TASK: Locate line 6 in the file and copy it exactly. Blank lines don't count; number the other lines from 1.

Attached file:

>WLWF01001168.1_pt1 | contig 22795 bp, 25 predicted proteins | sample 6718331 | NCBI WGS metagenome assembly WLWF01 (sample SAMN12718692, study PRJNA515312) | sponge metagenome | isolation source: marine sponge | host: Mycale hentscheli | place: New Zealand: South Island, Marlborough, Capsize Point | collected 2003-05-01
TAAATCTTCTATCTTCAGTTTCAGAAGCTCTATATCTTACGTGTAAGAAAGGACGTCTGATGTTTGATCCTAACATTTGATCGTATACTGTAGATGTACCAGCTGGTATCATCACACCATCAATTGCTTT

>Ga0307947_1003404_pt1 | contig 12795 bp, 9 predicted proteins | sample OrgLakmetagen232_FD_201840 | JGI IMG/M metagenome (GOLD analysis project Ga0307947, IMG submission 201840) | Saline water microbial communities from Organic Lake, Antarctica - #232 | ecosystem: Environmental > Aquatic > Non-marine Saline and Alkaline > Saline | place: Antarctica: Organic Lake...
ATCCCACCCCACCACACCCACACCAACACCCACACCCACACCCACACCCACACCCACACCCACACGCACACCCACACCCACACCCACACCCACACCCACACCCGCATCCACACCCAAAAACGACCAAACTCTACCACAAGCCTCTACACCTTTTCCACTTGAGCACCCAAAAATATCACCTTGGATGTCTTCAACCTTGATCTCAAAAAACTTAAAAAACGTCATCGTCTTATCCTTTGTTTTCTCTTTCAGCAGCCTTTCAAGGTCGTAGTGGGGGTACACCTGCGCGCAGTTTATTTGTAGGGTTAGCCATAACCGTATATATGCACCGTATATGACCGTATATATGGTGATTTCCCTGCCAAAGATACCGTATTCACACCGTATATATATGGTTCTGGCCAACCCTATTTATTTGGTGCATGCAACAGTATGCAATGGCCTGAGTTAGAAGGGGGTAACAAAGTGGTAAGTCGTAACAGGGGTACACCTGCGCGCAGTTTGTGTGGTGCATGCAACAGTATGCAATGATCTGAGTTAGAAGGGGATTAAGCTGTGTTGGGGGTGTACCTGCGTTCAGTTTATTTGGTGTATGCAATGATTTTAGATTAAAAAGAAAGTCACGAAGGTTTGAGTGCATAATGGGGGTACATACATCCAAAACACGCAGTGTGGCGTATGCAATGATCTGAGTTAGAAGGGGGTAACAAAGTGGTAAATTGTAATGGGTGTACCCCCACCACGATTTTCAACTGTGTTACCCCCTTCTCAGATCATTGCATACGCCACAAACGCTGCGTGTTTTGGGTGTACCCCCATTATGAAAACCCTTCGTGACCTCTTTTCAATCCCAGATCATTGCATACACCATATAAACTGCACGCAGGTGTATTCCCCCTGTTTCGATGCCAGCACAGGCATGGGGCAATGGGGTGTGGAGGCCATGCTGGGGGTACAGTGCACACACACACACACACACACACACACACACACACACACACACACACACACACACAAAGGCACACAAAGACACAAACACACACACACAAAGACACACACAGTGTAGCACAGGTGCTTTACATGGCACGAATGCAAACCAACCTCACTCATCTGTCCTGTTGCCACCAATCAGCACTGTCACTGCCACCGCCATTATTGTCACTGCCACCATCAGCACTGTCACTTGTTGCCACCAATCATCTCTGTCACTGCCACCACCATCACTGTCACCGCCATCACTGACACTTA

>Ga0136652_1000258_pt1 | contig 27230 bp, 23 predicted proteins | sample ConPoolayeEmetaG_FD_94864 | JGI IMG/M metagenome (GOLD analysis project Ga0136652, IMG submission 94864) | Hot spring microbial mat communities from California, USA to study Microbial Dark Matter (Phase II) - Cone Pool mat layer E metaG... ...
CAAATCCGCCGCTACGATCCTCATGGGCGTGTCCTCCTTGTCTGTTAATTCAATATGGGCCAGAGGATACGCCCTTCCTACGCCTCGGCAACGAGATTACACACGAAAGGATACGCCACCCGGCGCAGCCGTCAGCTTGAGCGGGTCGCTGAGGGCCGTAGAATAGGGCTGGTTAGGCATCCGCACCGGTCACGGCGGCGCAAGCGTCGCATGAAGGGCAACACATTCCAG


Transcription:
CAAATCCGCCGCTACGATCCTCATGGGCGTGTCCTCCTTGTCTGTTAATTCAATATGGGCCAGAGGATACGCCCTTCCTACGCCTCGGCAACGAGATTACACACGAAAGGATACGCCACCCGGCGCAGCCGTCAGCTTGAGCGGGTCGCTGAGGGCCGTAGAATAGGGCTGGTTAGGCATCCGCACCGGTCACGGCGGCGCAAGCGTCGCATGAAGGGCAACACATTCCAG